Gluten Intolerance: how to know if you’re celiac?
Celiac disease: difficult diagnosis
Celiac disease (more widely known as gluten intolerance) is an autoimmune disease which causes permanent intolerance to one or more protein fractions of gluten present in wheat, rye and barley. This “real disease” affects one among each 100 people in Europe, for example, although doctors believe that 80% of celiac individuals are not diagnosed with this disease and do not follow a gluten-free diet – this latter being the only treatment for gluten intolerance available nowadays.
The large number of symptoms and their variable intensity make the diagnosis process difficult. In some people, the presence of the disease is atypical and barely symptomatic. In others, it is even asymptomatic. In the latter case, the diagnosis is not posed except with the screening of families with celiac members or fortuitously, during an endoscopic examination prescribed for a totally different medical condition.
Celiac disease: what are the symptoms?
Celiac disease causes the atrophy of intestinal villi, causing a nutrient malabsorption, especially iron, calcium and folic acid, and this has a significant impact on health. This can manifest itself through digestive symptoms (bloating, flatulence, nausea, digestive problems, etc.), by abnormalities in transit (diarrhea, constipation), as well as by a significant loss of weight.
Gluten intolerance also provokes vitamin deficiencies that can cause atypical symptoms: muscle cramps, bone pain, coagulation abnormalities, irregular periods, recurrent miscarriages, fertility disorders, etc.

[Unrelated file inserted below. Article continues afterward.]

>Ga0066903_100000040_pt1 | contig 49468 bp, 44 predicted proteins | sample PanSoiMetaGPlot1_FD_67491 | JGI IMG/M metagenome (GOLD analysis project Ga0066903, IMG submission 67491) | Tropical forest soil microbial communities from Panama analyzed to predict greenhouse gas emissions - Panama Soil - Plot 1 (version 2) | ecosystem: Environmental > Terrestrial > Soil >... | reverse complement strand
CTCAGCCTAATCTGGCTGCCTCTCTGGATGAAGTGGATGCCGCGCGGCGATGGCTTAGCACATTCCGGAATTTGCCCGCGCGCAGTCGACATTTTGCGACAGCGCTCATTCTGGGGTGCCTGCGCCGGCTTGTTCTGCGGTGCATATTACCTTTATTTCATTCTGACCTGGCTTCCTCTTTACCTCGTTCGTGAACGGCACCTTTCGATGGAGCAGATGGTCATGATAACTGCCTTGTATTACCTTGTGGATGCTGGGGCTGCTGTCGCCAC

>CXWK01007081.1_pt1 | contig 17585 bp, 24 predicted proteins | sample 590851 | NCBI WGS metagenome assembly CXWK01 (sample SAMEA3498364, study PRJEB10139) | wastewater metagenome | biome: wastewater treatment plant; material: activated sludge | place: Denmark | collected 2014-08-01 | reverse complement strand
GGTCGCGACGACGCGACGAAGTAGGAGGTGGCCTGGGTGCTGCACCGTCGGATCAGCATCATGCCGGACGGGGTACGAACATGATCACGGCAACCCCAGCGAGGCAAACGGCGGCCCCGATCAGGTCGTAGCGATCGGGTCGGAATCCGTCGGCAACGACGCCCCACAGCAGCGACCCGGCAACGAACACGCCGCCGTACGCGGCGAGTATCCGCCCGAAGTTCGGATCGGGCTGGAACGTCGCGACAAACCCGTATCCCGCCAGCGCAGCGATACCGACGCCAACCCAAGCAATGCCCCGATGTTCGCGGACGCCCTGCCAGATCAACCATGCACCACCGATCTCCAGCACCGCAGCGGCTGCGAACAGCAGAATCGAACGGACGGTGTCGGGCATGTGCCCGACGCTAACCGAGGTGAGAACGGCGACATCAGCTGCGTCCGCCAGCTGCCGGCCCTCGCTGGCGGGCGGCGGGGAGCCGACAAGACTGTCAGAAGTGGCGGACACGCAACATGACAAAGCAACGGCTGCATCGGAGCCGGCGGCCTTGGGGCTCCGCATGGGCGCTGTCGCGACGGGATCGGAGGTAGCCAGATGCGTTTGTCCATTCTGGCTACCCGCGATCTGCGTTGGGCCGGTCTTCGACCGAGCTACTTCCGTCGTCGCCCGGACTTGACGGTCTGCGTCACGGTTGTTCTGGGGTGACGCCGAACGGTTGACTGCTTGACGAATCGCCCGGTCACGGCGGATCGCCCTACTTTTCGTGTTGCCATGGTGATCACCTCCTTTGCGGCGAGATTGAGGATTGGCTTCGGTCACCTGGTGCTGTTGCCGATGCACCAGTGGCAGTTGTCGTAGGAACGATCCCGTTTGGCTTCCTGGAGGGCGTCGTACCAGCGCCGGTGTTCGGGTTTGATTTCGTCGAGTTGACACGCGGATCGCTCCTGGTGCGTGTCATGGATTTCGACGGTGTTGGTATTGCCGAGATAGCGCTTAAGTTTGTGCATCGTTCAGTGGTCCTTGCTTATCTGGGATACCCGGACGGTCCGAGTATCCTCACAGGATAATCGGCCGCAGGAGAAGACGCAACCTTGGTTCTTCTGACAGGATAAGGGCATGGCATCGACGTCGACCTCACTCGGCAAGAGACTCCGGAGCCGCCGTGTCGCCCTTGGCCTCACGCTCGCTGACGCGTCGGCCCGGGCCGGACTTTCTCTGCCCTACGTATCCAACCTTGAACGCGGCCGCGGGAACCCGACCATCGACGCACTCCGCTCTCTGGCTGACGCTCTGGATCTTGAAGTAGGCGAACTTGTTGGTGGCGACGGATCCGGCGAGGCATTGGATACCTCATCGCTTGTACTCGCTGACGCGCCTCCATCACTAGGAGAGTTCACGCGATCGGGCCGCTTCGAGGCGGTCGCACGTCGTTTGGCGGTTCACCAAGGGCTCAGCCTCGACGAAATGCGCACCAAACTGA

The unexplained persistence of one or more of these symptoms should suggest celiac disease and lead to its screening.
Celiac disease: no diet without diagnosis
The “gluten free diet” to which we give health and slimming virtues has trivialized the disease for lack of reliable diagnosis.
It is imperative not to start a gluten free diet before knowing whether one is clearly suffering from the disease (with positive antibodies and confirmation by biopsy) or whether one simply suffers from hypersensitivity to gluten, which can be classified under the field of functional bowel disorders.
In fact, self-prescribing a gluten free diet can skew the results of diagnostic tests and complicate or prevent the identification of the disease and the implementation of an appropriate treatment.
On the long run, this lack of treatment can lead to serious complications, such as bone demineralization and the development of other autoimmune diseases or even cancer.